•    access to crisis intervention services when needed, and;
    •    Evening/weekend social and recreational events.

    About Breakthrough Clubhouse 
    The Clubhouse Model is a unique program serving 386 people with mental illness in 2018.  It’s one of four primary programs of Breakthrough/Episcopal Social Services. Breakthrough has been an accredited Clubhouse since 1997 and continues to be the only one in Kansas. Clubhouses are a powerful demonstration that people with mental illness can and do lead normal, productive lives.  

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  • Mental Health Funding for certified Clubhouses as identified and funded by the Lottery Vending Machine legislation that became law in 2018.

  • Drawing from our history, our new name is "Breakthrough."

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7 Ways to Give this Thanksgiving Season

With Thanksgiving only a couple weeks out, our minds turn to ways we can give back to our community. Here are a few ideas to get you in the altruistic mindset.

1. Be a driver for nonprofits that deliver meals to people in need. Many of these nonprofits need extra drivers around the busy holiday season (and cheerful delivery people). Grab a friend and go spread some turkey love around your city.

2. Invite a neighbor or someone who doesn’t have any family in town to your Thanksgiving meal. When it comes down to it, what’s one extra place setting at your large table? It will be something for them to look forward to, rather than eating alone.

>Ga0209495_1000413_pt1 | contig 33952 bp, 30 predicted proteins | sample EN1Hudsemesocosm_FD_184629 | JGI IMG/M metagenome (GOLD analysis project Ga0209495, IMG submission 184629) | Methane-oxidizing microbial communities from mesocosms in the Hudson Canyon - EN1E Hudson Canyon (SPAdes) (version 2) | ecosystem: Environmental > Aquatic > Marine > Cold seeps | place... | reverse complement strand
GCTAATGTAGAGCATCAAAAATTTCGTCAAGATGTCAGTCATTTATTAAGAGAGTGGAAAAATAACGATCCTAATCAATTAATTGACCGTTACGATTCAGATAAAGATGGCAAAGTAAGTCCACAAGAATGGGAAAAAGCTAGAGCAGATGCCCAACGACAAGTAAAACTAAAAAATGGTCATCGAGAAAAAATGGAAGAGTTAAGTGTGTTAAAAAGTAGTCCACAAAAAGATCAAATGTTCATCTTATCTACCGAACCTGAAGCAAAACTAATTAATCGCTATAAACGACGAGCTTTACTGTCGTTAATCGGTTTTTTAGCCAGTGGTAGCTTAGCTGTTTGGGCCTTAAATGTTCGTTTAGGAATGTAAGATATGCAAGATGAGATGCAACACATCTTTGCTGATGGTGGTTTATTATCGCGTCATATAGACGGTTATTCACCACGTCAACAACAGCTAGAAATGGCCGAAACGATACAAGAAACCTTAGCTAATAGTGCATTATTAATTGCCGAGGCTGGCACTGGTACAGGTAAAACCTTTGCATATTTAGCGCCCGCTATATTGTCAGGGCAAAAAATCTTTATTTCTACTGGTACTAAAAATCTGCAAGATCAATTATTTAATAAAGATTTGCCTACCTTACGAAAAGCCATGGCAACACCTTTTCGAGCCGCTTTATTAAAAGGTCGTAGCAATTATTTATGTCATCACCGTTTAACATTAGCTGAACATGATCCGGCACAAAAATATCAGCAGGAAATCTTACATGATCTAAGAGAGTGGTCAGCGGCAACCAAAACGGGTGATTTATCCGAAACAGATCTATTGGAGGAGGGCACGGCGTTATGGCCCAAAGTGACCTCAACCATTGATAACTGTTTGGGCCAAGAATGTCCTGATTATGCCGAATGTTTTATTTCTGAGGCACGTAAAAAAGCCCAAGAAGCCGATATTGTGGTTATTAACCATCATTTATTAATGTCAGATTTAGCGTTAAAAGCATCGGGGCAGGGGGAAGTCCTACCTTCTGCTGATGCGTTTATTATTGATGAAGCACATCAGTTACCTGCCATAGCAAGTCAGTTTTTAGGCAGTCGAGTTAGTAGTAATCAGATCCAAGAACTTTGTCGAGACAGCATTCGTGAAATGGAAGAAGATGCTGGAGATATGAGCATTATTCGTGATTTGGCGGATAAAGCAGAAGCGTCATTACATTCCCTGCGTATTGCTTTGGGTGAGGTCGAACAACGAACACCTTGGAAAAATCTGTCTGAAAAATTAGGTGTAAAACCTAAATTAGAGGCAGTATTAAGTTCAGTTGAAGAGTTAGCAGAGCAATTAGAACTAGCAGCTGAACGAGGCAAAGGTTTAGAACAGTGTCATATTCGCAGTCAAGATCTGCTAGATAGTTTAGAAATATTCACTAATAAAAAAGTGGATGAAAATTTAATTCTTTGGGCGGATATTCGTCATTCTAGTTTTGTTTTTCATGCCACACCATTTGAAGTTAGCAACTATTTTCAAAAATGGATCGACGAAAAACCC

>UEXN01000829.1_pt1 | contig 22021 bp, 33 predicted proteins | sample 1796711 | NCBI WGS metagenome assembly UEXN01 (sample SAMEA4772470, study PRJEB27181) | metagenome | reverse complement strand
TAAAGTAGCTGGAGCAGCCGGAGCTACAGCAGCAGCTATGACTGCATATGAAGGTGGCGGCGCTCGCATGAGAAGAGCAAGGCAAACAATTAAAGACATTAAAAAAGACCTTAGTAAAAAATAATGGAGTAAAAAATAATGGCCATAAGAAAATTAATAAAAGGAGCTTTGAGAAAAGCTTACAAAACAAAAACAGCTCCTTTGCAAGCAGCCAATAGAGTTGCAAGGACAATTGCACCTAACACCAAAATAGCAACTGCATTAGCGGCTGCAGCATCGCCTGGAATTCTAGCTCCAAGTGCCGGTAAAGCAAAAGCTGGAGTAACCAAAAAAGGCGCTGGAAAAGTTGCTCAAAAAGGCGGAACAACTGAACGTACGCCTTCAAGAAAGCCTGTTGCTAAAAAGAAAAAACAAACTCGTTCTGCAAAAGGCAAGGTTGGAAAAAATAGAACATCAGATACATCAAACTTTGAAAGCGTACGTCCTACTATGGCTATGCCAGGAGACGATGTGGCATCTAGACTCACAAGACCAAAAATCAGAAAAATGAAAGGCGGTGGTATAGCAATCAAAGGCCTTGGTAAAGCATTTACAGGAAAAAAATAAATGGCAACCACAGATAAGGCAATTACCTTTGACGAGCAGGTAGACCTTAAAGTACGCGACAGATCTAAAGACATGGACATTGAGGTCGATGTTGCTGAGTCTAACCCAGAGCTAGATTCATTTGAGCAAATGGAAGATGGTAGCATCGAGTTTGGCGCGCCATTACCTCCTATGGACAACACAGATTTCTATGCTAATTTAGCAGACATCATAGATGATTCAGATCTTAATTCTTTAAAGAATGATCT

3. Visit a hospital or nursing home. Talk, sing, perform a piano piece, play cards or chat with residents while they eat. Bring up their favorite past Thanksgiving to break the ice and give you each something to talk about.

4. Deliver a Thanksgiving meal to someone. Perhaps it’s a friend who is recuperating from a surgery or illness (and they can’t attend your meal). Put together a delectable plate and drop it off at their home. If you’re unaware of anyone who fits this description, consider bringing a few meals to public service workers such as firemen, nurses on call, policemen or other workers on duty.

5. This one is a classic. Volunteer at a soup kitchen. But keep in mind that soup kitchens need more than servers to make their meals go smoothly. Be prepared to do a number of tasks (perhaps you’ll set tables, clean up plates, refill food trays, etc.).

6. Run a turkey trot. Most cities sponsor a 5K run/walk around Thanksgiving, with proceeds going to a local charity. Do some online research to find a turkey trot near you.

7. Short on time? Perhaps you’re hosting your family’s Thanksgiving meal and don’t have a lot of spare time to donate this year. Look for annual coat and warm clothing drives around your city. Generally donation boxes are stationed around high traffic areas and all you have to do is drop off unwanted, gently used, warm clothing and know that you’re helping someone in need.

  • 35th Anniversary
    35th Anniversary
  • United Way
    United Way